A Scrum team and external stakeholders must agree how much time to spend on documentation; ‘none’ is almost certainly the wrong answer
Where’s the documentation?
It’s Monday morning and the finance guy wants to know where the documentation is. This is somewhat disconcerting because half of the team doesn’t know who he is, let alone why he’s suddenly interested in a software development project, and because of the look on his face when you tell him that there isn’t any. So you talk.
It turns out that although this looks like just another productive Scrum project, from the development team’s point of view, there’s something missing. There’s great visibility of how things are going right now but there’s no long-term plan, and the external stakeholders are getting nervous, because they’re missing some sense of what the ‘whole project’ is. So they start picking on the lack of documentation.
Software project and system documentation used to come for ‘free’, on development projects that cost too much. Before agile software development, methodology focused on processes that anyone could systematically follow. This tended to result in lots of intermediate documentation intended to demonstrate that the process was being followed correctly, instead of more efficient but unverifiable verbal communication. This does not mean that this documentation wasn’t useful. It was useful, but expensive.
Business people who are new to agile software development may be surprised by and nervous about the lack of documentation. Without detailed functional specifications, how can there be agreement between business stakeholders and software developers? The answer is that agile software development involves talking to people. The lack of documentation doesn’t mean that the conversation isn’t taking place.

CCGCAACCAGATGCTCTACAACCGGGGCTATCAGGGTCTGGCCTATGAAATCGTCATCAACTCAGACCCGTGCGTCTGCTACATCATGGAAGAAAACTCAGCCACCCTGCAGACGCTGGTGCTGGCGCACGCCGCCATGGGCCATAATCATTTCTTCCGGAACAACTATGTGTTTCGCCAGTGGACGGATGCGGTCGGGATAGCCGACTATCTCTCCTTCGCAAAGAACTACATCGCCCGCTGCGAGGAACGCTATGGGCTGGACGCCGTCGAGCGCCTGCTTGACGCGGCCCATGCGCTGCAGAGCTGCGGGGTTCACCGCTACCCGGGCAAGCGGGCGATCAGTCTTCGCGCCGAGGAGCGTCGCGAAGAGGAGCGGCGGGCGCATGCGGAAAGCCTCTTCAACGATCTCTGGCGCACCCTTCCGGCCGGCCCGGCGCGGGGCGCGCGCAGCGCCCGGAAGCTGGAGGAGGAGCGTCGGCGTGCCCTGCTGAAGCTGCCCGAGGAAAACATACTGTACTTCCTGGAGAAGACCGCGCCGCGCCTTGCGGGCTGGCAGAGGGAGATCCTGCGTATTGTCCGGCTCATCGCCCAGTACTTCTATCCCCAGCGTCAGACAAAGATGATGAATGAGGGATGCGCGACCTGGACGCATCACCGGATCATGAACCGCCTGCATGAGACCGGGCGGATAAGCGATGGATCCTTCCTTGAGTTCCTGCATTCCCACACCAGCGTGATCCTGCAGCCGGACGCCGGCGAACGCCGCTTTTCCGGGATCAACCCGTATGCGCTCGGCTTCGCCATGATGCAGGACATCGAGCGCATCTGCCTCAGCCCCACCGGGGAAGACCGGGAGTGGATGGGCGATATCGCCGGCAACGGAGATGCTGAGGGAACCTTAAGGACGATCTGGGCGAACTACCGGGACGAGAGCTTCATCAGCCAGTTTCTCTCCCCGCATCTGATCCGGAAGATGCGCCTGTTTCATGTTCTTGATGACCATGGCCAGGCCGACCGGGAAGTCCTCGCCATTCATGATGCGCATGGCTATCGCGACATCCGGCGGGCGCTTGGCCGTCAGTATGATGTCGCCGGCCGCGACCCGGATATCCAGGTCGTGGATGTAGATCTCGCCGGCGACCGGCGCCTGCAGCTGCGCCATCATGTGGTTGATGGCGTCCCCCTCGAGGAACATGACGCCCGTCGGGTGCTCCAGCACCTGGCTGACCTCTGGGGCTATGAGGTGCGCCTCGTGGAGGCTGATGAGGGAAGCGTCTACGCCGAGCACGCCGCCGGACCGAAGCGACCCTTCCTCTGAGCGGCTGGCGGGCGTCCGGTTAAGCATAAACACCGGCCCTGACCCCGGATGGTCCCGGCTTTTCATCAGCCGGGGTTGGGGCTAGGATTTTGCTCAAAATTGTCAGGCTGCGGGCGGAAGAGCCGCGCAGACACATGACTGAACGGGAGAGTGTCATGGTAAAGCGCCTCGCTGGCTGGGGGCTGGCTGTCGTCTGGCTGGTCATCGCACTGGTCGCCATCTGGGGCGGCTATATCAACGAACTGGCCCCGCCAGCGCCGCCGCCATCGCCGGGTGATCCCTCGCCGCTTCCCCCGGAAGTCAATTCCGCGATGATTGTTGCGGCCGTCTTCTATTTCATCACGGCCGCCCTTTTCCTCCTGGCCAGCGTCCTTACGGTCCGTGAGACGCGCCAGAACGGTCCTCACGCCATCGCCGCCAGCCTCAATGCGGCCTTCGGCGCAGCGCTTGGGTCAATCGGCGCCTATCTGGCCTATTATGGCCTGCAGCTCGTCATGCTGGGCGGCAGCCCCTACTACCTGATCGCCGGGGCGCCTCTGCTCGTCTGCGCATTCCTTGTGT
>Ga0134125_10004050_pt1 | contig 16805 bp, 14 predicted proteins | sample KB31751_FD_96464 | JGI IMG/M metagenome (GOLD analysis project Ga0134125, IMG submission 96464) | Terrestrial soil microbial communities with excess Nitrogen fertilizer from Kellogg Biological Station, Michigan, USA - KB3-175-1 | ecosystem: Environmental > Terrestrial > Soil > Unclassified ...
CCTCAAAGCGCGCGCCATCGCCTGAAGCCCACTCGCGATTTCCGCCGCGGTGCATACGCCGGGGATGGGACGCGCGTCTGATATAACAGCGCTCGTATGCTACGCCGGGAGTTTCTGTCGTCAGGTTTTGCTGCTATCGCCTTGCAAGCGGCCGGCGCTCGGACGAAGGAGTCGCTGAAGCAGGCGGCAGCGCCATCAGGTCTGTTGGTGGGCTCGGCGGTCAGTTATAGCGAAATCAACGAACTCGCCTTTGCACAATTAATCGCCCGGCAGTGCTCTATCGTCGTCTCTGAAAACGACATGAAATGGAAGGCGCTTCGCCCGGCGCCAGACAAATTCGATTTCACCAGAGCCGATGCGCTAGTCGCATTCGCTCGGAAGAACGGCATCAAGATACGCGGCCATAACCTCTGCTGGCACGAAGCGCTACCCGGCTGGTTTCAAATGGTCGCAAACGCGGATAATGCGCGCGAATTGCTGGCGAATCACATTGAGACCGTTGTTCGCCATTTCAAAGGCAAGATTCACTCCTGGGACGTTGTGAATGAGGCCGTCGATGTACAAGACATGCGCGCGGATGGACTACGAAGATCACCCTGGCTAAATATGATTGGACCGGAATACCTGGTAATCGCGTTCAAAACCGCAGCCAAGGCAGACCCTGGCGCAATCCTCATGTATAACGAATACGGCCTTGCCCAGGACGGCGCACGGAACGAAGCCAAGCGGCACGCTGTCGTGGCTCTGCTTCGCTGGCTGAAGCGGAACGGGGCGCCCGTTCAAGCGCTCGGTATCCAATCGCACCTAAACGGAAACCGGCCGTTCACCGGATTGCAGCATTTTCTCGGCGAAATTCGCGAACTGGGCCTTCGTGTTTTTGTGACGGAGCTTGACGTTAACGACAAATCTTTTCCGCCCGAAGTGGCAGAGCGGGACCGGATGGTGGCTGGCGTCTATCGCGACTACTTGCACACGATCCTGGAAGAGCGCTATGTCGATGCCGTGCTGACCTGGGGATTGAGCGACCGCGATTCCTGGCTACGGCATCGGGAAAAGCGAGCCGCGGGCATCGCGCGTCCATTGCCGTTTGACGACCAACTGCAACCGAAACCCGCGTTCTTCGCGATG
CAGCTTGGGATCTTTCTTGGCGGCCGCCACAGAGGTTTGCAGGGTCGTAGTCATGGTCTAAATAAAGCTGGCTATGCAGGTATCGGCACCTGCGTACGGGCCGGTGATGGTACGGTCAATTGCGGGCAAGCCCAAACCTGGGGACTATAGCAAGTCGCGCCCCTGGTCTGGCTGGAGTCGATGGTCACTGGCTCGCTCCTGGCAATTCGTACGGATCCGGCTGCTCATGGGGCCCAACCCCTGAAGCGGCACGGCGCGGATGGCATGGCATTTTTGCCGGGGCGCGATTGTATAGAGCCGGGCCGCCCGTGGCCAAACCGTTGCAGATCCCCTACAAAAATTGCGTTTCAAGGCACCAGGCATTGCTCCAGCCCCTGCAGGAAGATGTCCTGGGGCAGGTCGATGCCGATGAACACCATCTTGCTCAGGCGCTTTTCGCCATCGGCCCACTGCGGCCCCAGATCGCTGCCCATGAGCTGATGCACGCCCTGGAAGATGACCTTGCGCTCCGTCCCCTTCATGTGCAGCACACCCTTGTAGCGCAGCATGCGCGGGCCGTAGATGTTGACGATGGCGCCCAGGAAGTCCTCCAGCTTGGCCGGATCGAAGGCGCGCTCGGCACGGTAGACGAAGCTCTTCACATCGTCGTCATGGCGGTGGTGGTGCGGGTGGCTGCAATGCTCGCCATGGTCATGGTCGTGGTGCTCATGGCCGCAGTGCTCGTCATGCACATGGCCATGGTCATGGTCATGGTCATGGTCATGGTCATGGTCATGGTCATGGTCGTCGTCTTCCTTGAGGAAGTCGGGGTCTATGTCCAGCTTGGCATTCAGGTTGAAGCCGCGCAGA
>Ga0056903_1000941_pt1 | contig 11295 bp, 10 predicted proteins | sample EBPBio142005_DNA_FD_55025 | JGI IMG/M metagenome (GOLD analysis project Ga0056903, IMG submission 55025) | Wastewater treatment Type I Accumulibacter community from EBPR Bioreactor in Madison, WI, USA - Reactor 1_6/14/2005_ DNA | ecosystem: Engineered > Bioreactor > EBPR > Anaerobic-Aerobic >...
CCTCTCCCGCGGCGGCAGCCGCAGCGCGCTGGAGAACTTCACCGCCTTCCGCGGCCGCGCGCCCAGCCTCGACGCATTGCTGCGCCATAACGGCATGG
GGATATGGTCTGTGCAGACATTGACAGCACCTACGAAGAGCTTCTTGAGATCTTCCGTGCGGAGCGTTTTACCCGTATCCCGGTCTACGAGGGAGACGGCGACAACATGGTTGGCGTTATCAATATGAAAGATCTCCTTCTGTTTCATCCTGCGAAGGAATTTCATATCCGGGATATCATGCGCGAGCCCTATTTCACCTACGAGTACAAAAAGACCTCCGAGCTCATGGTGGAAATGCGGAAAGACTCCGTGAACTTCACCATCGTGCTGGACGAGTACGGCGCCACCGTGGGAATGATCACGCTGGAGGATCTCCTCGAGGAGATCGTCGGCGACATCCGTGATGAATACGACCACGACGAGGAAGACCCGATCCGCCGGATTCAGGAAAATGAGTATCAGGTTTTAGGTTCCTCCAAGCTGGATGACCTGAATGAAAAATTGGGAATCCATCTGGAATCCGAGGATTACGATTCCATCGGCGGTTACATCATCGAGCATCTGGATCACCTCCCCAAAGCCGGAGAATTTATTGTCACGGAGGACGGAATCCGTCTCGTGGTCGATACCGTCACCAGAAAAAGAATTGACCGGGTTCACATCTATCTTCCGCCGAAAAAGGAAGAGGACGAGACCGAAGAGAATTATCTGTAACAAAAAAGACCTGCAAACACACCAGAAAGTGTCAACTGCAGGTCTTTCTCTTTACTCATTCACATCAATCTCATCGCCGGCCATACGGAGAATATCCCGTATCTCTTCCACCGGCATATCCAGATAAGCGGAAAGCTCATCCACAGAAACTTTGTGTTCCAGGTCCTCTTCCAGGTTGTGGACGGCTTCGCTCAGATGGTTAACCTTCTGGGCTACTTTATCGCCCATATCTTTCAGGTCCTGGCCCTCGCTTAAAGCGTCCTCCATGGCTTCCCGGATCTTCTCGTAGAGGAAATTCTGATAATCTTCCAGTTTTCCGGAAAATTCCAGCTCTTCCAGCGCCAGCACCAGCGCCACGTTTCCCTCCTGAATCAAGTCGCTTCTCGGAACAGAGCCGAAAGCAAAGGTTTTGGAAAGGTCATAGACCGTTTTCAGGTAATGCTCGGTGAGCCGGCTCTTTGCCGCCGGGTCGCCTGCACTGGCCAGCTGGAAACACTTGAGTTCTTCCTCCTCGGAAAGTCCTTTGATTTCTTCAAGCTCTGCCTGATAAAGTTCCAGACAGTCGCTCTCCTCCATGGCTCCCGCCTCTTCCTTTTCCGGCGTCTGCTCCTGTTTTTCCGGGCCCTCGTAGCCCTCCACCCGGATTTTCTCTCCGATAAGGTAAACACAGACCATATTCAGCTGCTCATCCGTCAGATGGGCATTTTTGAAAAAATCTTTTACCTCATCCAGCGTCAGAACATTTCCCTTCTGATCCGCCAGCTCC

It is surprisingly difficult to get used to the idea that agile software development focuses on producing the software - if you want other more tangible deliverables then you’ll probably have to take care of them yourself.
Scrum doesn’t explicitly plan much in the way of documentation, but that doesn’t have to stop you using Scrum principles and your Scrum process to add them to your project if necessary.
It’s another Monday morning, it’s the middle of the sprint and the development team is humming along nicely - everyone’s doing fine. Except for the new guy. He’s just joined the team and is feeling frustrated because the software is complex enough and difficult to understand, and the rest of the team don’t appreciate being interrupted with all of the ‘what does this mean?’ questions.
It turns out that the problem is that the data model is just one big ball of jargon and that once you understand that you can work everything else. Given that this is a pretty common issue in domain-specific software, you know what to do: you add a technical task to write a data dictionary. This will de-jargonify the system by defining what every entity and attribute means, what it’s for, and what its data looks like.
A Scrum development team needs some basic system and functional design documentation. System documentation, such as a development environment set-up guide, smoothes over the disruption caused by team member changes. Functional design documentation, such as a functional overview or data dictionary, makes communication more effective by defining what the software is about and what the jargon means.
When the team writes documentation for itself, this is an overhead task that is intended to support software development. The goal of spending time on this documentation is to increase velocity, not to support some ideal that there should be certain kinds of documentation. This means that there is no reason to involve the Product Owner in planning this kind of documentation.
The best approach is to budget this documentation as a fixed small overhead per sprint. This can either be a fixed time budget or a technical task. For example, team members might take it in turns to spend one hour per week updating documentation, or half an hour each, or to schedule a technical task to add or update one document every sprint.
External stakeholder documentation